US sanctions against Iran.
It is tempting to link Wednesday's missile test announcement by Iran and the statement the following day by French oil giant Total that it is not going to invest in a major gas project in the country because it is too risky.
However, the two are not directly related. Total's decision must have been reached some time before the Tehran test-fired the missiles - an event that is now a matter of dispute. The pictures are now claimed to have been doctored by the Iranians. But certainly, no serious corporation takes or announces major decisions on the back of a news story published only hours earlier. It would think long and hard first.
Total's decision may have been made following a realistic assessment of the situation on the ground - the war of words raging between Iran and the US over its nuclear intentions is enough to make any company operating there think hard about what it should be doing - but the "risk" to which Total refers is far more to do with the threat of litigation in American courts under the terms of the US' Iran Sanctions Act.
For most of its life, the 1996 act was largely symbolic. But last year, President Bush added further sanctions against Iran. The clear message was that his administration is going to clamp down on companies, foreign as well as domestic, that invest there. First signs of that were seen just three days ago when the State Department announced that it is going to investigate if Norwegian oil and gas company Statoil has violated US sanctions by helping develop Iran's natural gas sector. If that fails, Washington has an even powerful financial weapon in the wings against oil and gas companies operating in Iran. A bill is to be introduced in Congress ordering investors to disinvest from companies operating in the Iranian oil sector. The act will have potentially massive effect. Foreign companies with US subsidiaries could be targeted; so too, foreign companies doing business in the US.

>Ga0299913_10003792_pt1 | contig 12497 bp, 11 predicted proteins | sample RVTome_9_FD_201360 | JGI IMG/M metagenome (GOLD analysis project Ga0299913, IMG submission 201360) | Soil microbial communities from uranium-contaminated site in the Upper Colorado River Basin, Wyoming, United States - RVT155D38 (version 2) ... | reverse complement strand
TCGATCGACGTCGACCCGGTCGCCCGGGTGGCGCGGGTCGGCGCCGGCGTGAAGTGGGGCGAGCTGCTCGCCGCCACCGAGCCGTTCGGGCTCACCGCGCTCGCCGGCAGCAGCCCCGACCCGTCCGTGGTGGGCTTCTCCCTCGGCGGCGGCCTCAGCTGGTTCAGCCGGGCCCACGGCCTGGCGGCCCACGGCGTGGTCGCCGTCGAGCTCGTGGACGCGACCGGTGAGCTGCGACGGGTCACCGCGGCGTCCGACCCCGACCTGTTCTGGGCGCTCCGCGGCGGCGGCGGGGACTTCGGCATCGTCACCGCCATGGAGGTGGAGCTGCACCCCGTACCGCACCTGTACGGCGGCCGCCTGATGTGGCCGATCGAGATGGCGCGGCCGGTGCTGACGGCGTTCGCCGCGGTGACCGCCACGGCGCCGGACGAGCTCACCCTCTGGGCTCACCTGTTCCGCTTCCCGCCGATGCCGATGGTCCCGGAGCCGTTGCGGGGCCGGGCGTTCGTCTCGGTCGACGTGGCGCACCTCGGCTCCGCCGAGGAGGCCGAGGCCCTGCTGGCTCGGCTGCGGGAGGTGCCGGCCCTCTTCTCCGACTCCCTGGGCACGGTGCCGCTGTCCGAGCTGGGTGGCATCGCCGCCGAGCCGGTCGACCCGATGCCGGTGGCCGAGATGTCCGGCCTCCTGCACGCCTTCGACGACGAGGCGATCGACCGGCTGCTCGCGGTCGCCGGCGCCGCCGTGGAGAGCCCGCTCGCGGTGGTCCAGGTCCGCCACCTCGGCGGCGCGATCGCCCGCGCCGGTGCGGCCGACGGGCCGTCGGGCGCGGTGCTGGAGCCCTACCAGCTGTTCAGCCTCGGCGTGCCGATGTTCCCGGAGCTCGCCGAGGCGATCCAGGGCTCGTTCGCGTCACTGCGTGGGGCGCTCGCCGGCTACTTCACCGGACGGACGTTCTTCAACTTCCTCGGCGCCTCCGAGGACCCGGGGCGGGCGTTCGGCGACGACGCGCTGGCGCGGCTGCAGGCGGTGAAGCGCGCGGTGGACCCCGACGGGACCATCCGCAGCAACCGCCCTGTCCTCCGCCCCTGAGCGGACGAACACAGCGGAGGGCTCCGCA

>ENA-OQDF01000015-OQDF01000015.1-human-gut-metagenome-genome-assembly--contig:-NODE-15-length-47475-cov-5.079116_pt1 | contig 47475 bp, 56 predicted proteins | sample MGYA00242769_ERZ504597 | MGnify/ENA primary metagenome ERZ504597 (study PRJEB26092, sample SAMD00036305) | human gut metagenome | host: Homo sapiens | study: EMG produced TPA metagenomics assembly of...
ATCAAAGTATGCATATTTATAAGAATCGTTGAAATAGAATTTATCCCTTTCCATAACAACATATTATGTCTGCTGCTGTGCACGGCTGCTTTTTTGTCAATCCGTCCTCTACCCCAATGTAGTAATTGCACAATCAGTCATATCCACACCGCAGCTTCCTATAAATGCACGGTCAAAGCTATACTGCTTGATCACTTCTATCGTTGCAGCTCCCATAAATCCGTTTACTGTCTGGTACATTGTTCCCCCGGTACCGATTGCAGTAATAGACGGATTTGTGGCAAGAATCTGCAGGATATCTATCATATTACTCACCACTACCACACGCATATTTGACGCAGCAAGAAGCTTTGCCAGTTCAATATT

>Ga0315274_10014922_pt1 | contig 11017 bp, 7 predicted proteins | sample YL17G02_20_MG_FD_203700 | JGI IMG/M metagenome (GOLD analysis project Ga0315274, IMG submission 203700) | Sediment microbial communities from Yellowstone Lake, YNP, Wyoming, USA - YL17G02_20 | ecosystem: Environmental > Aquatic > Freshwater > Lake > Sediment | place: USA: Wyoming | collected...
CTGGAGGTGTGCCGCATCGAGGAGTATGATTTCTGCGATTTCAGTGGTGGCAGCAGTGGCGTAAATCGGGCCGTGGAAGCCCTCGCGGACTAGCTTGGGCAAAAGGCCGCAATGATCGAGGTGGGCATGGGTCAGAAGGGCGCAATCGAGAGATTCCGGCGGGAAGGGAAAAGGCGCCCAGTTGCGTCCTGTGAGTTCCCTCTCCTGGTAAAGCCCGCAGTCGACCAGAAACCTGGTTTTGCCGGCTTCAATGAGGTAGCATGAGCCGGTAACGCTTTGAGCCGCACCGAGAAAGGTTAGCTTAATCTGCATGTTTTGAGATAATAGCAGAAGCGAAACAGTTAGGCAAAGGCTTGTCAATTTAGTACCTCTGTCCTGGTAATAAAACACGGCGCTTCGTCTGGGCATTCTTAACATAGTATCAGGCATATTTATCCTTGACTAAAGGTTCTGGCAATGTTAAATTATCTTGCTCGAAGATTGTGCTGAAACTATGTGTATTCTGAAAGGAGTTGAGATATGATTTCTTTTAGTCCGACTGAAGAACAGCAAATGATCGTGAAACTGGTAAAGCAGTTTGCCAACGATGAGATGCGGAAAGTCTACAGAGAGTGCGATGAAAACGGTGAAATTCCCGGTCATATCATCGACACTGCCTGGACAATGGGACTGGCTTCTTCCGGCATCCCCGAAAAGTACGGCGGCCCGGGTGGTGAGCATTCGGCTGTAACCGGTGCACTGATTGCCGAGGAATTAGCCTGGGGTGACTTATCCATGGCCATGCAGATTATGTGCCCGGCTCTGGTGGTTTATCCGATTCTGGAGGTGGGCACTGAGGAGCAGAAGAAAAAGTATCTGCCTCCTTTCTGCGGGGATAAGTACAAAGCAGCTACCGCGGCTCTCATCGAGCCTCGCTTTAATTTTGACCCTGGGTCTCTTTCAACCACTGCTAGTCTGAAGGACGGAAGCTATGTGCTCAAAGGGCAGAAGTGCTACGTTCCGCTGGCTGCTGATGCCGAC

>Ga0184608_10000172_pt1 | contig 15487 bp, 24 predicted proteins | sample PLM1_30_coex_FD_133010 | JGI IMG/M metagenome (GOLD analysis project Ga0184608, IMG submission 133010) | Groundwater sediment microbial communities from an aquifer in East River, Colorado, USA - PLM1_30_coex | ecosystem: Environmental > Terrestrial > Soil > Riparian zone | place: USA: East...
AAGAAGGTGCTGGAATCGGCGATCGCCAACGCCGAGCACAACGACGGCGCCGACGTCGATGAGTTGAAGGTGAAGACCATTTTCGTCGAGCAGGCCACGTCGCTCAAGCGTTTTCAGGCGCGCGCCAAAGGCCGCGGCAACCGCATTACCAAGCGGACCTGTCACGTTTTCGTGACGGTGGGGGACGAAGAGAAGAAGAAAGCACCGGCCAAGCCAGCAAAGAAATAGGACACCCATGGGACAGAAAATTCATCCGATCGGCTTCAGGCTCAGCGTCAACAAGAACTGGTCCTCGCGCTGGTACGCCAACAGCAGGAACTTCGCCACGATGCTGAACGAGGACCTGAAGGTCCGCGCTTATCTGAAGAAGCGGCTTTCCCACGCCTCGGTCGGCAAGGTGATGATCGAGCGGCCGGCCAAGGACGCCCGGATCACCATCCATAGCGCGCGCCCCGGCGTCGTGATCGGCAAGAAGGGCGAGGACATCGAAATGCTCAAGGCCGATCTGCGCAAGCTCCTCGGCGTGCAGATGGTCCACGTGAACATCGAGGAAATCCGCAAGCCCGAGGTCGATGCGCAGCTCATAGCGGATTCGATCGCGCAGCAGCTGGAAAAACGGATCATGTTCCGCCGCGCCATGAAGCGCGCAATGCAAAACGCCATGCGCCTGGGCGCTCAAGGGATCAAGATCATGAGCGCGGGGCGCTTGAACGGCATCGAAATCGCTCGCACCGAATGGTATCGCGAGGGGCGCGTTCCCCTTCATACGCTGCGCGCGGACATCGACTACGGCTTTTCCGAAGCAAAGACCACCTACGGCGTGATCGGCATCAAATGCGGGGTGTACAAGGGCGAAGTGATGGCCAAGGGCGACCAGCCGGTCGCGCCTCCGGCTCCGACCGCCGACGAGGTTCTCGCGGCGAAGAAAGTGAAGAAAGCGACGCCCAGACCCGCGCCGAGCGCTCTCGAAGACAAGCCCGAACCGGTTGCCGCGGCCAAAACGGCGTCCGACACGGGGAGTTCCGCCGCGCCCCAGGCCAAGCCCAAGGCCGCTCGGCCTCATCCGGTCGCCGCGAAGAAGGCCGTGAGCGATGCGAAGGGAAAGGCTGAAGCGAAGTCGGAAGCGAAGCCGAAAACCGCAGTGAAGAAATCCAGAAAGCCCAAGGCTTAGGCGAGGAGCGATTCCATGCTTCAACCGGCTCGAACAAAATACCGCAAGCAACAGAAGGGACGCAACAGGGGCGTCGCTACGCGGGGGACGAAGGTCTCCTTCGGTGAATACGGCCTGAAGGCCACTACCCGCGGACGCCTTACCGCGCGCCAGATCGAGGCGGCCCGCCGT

Total's Iranian discomfort replicates that in Sudan where only now, 28 years after it was originally granted an exploration and production license, is it planning to start drilling. The north-south war and US sanctions put its plans on long-term hold. Although exploration now has the approval of the autonomous southern government in Juba, Total could still find itself in trouble. Human rights organizations in the US have said that they will use the law and campaign to force pension funds to disinvest from it if they are not satisfied with its conduct in the country.
The arm of the US law clearly stretches far. But there is one nagging question: How balanced will the long arm of US law be as an instrument of American foreign policy enforcement?
When Shell and Exxon quit Sudan in 1990 because of the difficulties in operating there, they were quickly replaced by the China National Petroleum Corporation as well as Malaysia's Petronas and India's ONGC. The Russians, the Chinese and other Asians will be only too delighted to step into the new Iranian void. But while Washington's legal threats have certainly led to European majors such as Shell, ENI, Repsol and now Total pulling back in Iran, is it prepared to take the Russian, Chinese or Indian companies to court, especially if they are state companies. It has to be doubted.
Washington's sanctions against Iran look as if they are going to hit only the US and its close allies. That does not seem a very intelligent policy.
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